Adventures and misadventures in France.

Archive for February, 2014


Hyper bon!

Hyper bon!

Here’s a 2008 comic from Pénélope Bagieu, the talented cartoonist and illustrator behind Ma Vie est Tout à Fait Fascinante. This very scene plays out on the daily chez nous.

Les garçons ne grossissent pas (les salopards)

Translation :

Men don’t gain weight (those assholes)

“You might find it hardcore, but have you ever tried nutella + salted butter + Nesquick? – Super good.”

(World of shit)

Biking to work?

Monday morning,my week is already flooded with great news, bad news, and maybe-good news.

First, the great news :

Our company has finally moved into the new office building. While the kitchen and recreational floor haven’t been completed, all of our desks, computers, and office supplies have been unpacked. Here’s my new office.

photo (18)

I’ll be the first to admit that my level of responsibility and work experience do not merit an office this big. It’s very likely that I’ll end up sharing with a colleague, and that my career path will never lead to another setup as shiny and spacious. But for now, I’m very happy to work surrounded by windows, glass paneling, and oversized images of Times Square.

The bad news :

We’ve been putting it off for months, but Max’s contract requires him to spend some time working in client offices around France. A few months ago, he had a temporary assignment in Paris. It’s very likely that he’ll have another assignment an hour away for a period of several months. We’re lucky that he’ll be able to commute from home every day. But our new office is no longer within walking distance of our house. That leaves me with a few options for getting to work:

1) Beg coworkers to drive 3-10 miles out of their way so that I can carpool.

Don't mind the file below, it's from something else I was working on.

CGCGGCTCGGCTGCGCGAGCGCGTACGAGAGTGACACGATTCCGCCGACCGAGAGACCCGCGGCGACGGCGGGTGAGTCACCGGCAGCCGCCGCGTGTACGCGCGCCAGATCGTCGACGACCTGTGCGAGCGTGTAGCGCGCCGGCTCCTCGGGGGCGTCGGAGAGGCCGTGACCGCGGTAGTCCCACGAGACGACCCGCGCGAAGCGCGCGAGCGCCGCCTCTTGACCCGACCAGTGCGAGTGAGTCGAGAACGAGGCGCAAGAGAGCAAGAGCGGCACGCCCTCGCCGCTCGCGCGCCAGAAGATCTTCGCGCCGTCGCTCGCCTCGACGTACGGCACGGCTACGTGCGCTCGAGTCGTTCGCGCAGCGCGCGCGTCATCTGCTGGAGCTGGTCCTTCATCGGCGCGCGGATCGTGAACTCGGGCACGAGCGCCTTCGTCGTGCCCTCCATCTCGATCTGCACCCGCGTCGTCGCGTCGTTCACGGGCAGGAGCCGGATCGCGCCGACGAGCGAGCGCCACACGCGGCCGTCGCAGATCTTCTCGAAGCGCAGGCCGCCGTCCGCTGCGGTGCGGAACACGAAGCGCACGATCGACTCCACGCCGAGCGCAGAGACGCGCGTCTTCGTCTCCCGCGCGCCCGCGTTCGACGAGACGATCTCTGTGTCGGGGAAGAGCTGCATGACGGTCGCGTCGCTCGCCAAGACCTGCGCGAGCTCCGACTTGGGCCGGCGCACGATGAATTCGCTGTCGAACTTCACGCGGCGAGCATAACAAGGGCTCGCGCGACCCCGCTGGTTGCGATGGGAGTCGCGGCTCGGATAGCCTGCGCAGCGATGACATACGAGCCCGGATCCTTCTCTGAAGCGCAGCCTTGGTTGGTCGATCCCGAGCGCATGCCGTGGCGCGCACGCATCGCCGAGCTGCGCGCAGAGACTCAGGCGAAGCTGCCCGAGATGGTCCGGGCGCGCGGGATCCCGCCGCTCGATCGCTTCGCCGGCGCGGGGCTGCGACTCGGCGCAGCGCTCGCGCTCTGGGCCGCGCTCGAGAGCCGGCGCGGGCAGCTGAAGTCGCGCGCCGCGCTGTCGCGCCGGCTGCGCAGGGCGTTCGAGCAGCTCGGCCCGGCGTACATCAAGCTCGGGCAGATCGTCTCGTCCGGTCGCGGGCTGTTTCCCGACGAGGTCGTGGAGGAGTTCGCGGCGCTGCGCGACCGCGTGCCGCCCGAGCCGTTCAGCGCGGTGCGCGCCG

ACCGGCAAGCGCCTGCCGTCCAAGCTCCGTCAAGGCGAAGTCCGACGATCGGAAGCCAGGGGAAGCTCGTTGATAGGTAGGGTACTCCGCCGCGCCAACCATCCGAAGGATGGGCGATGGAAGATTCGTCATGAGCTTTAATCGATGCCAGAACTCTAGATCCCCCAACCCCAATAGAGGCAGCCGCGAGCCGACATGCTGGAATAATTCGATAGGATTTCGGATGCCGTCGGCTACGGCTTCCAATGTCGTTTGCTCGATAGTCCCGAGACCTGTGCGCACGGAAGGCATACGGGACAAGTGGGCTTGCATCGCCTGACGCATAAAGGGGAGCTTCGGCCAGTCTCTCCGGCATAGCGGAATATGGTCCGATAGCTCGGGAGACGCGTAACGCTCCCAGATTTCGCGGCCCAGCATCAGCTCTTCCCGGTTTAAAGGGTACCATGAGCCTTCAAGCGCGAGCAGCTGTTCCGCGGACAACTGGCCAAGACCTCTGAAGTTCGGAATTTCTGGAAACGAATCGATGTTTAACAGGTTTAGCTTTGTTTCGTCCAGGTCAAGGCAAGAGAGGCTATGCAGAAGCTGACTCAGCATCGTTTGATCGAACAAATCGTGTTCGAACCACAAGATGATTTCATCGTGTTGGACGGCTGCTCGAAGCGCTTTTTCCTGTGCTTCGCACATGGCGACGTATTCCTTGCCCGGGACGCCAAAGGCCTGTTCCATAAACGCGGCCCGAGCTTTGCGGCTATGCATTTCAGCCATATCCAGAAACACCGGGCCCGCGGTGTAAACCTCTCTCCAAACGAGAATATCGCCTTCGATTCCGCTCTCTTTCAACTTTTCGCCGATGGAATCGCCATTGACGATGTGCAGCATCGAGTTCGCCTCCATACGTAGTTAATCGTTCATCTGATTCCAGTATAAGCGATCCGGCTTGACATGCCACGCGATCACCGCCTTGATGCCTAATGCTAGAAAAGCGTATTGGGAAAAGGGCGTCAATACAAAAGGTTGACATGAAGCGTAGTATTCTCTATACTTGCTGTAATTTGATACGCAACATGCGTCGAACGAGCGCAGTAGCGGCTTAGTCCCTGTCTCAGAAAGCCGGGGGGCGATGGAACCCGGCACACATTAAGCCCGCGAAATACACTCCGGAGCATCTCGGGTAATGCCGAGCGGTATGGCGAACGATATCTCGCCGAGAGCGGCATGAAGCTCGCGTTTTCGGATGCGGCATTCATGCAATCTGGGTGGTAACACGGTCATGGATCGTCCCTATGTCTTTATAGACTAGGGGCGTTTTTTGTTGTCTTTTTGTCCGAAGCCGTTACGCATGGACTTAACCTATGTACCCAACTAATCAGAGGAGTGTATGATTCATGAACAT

2) Learn to drive manual (and somehow obtain a car).

3) Bike to work.

The commute is 5 miles (8 km) each way. Google estimates that it should take about half an hour. Does anyone have experience with a biking commute? I think it would be a great way to energize before work and manage my variable work hours. The office showers will be completed in a month or two, and we’ll have bike racks as well. I’m a bit concerned about the busy two-lane roads and the weather, because winter and spring are monsoon season in our corner of France.

Please feel free to post advice in the comments below!


Celebrating differences and Michael Sam

Dan Hansen, a Texas sportscaster from Texas, speaks out on ABC about Michael Sam.

For those who haven’t been following the story, Michael Sam is an NFL prospect (and recent graduate of the University of Missouri) who publicly announced on Sunday that he is gay. If drafted, he would become the first openly gay player in NFL history. The draft is scheduled to begin on May 8. 

The New York Times published a piece on Michael Sam’s background, presenting an athlete whose talent and drive offered a way out of an impoverished town and unstable home life.

There has been an ourpouring of pride and support from Sam’s home town of Hitchcock, TX, his university, teammates, and the public. Unfortunately, many NFL representatives has expressed that there may be a negative impact on his draft standings.